## Divisibility of Odd Fibonaccis

The smallest positive index m such that the Fibonacci number Fm is divisible by the number p is called the rank of apparition of p. If p is prime, one can prove that any Fibonacci number that is divisible by p has an index divisible by m.

Even Fibonaccis have indices divisible by 3. That means that if for some p the rank of apparition of p is divisible by three, all the Fibonaccis that are divisible by p are even. Therefore, no odd Fibonacci divides p. I already discussed this subject in my previous post “9 Divided no Odd Fibonacci.”

Now let’s look more closely at the set of primes that divide no odd Fibonacci. The Fibonacci numbers obey the following identity: Fn+k = (1/2)(FnLk + FkLn), where Ln are Lucas numbers. From here F3n = (1/2)Fn(L2n + Ln2). Like Fibonacci numbers, exactly every third Lucas number is even. Hence, the parity of L2n is the same as the parity of Ln. Hence, L2n + Ln2 is divisible by 2. Let us denote Gn = (1/2)(L2n + Ln2).

As we have already discussed before, if no odd Fibonacci is divisible by p, p‘s rank of apparition is of the form 3n which means p divides F3n and doesn’t divide Fn. Hence, p divides Gn. On the other hand, we can show that Gn = 5Fn2 + 3(-1)n. Hence, the only common divisor that Fn and Gn can have is 3. Let us take any prime divisor s of Gn other than 3. We see that F3n is divisible by s while Fn is not. The rank of apparition of s must be a divisor of 3n and not a divisor of n. Hence this rank is divisible by 3. Thus we can see that with the exception of 3, the set of prime divisors of elements of Gn is the set of primes that do not divide odd Fibonaccis.

Here’s a bit more info about the sequence Gn. It is sequence A047946 in the Online Encyclopedia of Integer Sequences. It is a recurrence: Gn=2*Gn-1+2*Gn-2-Gn-3. Thus, we have found a recursive sequence, elements of which have a set of prime divisors which with the exception of 3 is the set of primes that do not divide odd Fibonacci numbers.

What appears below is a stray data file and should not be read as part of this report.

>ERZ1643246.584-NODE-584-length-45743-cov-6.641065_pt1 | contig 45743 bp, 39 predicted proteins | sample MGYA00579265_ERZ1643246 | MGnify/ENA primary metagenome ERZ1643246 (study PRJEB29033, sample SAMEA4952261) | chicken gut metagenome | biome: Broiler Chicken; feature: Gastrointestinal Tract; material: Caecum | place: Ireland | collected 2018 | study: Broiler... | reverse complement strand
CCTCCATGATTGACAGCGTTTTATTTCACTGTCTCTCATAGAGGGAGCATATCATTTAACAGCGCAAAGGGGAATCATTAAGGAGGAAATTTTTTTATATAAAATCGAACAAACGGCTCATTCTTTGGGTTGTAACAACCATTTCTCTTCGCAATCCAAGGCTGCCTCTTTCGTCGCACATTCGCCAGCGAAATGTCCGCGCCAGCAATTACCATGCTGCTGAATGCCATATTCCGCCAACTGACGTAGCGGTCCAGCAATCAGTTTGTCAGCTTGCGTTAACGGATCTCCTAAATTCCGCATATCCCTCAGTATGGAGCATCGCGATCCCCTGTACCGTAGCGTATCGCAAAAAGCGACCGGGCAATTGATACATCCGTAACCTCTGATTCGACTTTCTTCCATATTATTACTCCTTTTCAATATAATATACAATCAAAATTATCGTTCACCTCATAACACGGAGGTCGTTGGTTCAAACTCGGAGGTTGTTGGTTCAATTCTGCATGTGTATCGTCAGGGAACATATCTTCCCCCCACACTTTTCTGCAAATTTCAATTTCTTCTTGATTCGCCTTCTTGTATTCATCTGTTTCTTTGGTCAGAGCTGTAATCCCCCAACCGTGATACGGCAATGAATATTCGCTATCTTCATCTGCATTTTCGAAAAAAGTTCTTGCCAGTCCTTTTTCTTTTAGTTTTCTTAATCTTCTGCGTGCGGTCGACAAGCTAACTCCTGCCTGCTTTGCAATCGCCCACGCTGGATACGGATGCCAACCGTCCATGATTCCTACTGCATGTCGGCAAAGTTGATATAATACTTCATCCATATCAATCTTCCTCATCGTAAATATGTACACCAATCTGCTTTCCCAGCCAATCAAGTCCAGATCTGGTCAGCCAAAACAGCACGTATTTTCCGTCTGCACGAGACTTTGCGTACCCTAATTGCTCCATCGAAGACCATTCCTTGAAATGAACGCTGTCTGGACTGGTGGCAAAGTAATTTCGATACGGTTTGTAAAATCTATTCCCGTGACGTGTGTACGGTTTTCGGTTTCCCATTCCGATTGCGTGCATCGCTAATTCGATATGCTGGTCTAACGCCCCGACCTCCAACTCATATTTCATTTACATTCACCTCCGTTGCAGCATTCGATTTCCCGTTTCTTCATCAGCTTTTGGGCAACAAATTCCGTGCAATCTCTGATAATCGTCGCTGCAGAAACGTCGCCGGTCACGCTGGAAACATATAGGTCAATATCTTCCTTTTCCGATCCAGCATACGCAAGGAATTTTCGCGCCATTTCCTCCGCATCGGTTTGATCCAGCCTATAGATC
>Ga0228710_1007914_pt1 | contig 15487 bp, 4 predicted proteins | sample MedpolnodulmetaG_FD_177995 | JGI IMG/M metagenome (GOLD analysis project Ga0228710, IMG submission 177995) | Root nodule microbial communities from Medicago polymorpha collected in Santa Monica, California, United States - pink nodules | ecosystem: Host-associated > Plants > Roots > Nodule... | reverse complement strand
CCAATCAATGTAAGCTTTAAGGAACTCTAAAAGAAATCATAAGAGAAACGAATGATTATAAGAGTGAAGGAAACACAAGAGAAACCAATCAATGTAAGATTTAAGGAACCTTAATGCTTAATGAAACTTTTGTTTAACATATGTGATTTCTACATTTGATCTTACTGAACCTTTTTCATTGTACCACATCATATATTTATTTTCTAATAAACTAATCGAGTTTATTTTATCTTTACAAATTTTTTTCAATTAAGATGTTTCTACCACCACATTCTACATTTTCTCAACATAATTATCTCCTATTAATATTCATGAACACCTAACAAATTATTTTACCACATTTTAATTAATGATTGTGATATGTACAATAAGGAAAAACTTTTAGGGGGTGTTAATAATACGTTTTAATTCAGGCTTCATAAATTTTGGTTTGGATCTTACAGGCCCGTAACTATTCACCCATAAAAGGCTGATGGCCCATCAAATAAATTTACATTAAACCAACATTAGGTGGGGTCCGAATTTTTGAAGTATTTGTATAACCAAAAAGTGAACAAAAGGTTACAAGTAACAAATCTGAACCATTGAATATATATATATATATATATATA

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1. #### SpeedKills:

I quote from a previous entry:

“Consequently, it may be possible to prove that the sequence of prime numbers that do not divide odd Fibonacci numbers is infinite. Can you prove that?”

There is a classical result on divisors of Fibonacci numbers ensuring the existence of prime divisors with “rank of apparition” (your notion) equal to any index outside the finite set {1,2,6,12}. Taking such primes for the indices 3^n, n>=1 yields an infinite sequence with the desired property.

The proof of the underlying classical result involves a careful case inspection and is quite lengthy (>10 pages). Since you need the result just for indices 3^n, n>=1 you can get a direct proof by using Walls formula in less than one page.

I hope that helps. With best regards.

2. #### Misha:

Yet another number-theoretic puzzle. Enjoy.